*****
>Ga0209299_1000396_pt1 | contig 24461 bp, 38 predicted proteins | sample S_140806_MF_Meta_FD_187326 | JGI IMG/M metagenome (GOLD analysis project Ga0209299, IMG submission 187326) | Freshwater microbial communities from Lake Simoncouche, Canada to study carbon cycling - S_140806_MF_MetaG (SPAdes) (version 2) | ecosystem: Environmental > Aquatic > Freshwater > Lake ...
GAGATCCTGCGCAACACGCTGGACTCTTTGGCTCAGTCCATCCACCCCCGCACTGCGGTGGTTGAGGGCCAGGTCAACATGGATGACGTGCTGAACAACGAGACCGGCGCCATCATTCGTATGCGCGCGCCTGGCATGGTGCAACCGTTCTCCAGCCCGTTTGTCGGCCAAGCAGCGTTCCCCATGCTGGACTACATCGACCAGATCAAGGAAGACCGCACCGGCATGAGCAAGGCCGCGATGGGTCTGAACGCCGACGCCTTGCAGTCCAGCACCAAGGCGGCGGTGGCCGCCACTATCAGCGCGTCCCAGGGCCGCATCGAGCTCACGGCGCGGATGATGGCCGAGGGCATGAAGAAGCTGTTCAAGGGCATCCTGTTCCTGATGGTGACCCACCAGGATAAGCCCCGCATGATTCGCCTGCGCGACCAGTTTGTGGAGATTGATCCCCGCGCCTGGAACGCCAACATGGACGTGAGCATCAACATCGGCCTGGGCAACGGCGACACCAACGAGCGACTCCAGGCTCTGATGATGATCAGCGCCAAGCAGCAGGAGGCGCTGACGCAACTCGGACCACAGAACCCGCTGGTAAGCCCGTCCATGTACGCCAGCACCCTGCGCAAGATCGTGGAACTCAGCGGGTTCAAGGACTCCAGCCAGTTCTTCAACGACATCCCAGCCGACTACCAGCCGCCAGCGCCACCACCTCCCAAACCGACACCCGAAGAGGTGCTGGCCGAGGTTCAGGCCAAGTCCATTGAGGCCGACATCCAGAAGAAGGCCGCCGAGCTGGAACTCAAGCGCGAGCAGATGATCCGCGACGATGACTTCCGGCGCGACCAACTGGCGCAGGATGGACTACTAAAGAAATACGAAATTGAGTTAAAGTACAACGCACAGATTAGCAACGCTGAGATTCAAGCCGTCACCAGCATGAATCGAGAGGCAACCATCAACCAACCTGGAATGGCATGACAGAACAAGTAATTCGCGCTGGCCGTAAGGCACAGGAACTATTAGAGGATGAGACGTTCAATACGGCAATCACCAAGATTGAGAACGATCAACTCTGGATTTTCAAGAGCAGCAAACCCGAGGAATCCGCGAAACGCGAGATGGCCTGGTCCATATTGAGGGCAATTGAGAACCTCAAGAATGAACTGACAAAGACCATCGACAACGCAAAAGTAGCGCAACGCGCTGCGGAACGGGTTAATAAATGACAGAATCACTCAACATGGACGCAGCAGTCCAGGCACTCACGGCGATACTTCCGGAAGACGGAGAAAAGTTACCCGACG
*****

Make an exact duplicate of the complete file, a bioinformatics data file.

>Ga0209299_1000396_pt1 | contig 24461 bp, 38 predicted proteins | sample S_140806_MF_Meta_FD_187326 | JGI IMG/M metagenome (GOLD analysis project Ga0209299, IMG submission 187326) | Freshwater microbial communities from Lake Simoncouche, Canada to study carbon cycling - S_140806_MF_MetaG (SPAdes) (version 2) | ecosystem: Environmental > Aquatic > Freshwater > Lake ...
GAGATCCTGCGCAACACGCTGGACTCTTTGGCTCAGTCCATCCACCCCCGCACTGCGGTGGTTGAGGGCCAGGTCAACATGGATGACGTGCTGAACAACGAGACCGGCGCCATCATTCGTATGCGCGCGCCTGGCATGGTGCAACCGTTCTCCAGCCCGTTTGTCGGCCAAGCAGCGTTCCCCATGCTGGACTACATCGACCAGATCAAGGAAGACCGCACCGGCATGAGCAAGGCCGCGATGGGTCTGAACGCCGACGCCTTGCAGTCCAGCACCAAGGCGGCGGTGGCCGCCACTATCAGCGCGTCCCAGGGCCGCATCGAGCTCACGGCGCGGATGATGGCCGAGGGCATGAAGAAGCTGTTCAAGGGCATCCTGTTCCTGATGGTGACCCACCAGGATAAGCCCCGCATGATTCGCCTGCGCGACCAGTTTGTGGAGATTGATCCCCGCGCCTGGAACGCCAACATGGACGTGAGCATCAACATCGGCCTGGGCAACGGCGACACCAACGAGCGACTCCAGGCTCTGATGATGATCAGCGCCAAGCAGCAGGAGGCGCTGACGCAACTCGGACCACAGAACCCGCTGGTAAGCCCGTCCATGTACGCCAGCACCCTGCGCAAGATCGTGGAACTCAGCGGGTTCAAGGACTCCAGCCAGTTCTTCAACGACATCCCAGCCGACTACCAGCCGCCAGCGCCACCACCTCCCAAACCGACACCCGAAGAGGTGCTGGCCGAGGTTCAGGCCAAGTCCATTGAGGCCGACATCCAGAAGAAGGCCGCCGAGCTGGAACTCAAGCGCGAGCAGATGATCCGCGACGATGACTTCCGGCGCGACCAACTGGCGCAGGATGGACTACTAAAGAAATACGAAATTGAGTTAAAGTACAACGCACAGATTAGCAACGCTGAGATTCAAGCCGTCACCAGCATGAATCGAGAGGCAACCATCAACCAACCTGGAATGGCATGACAGAACAAGTAATTCGCGCTGGCCGTAAGGCACAGGAACTATTAGAGGATGAGACGTTCAATACGGCAATCACCAAGATTGAGAACGATCAACTCTGGATTTTCAAGAGCAGCAAACCCGAGGAATCCGCGAAACGCGAGATGGCCTGGTCCATATTGAGGGCAATTGAGAACCTCAAGAATGAACTGACAAAGACCATCGACAACGCAAAAGTAGCGCAACGCGCTGCGGAACGGGTTAATAAATGACAGAATCACTCAACATGGACGCAGCAGTCCAGGCACTCACGGCGATACTTCCGGAAGACGGAGAAAAGTTACCCGACG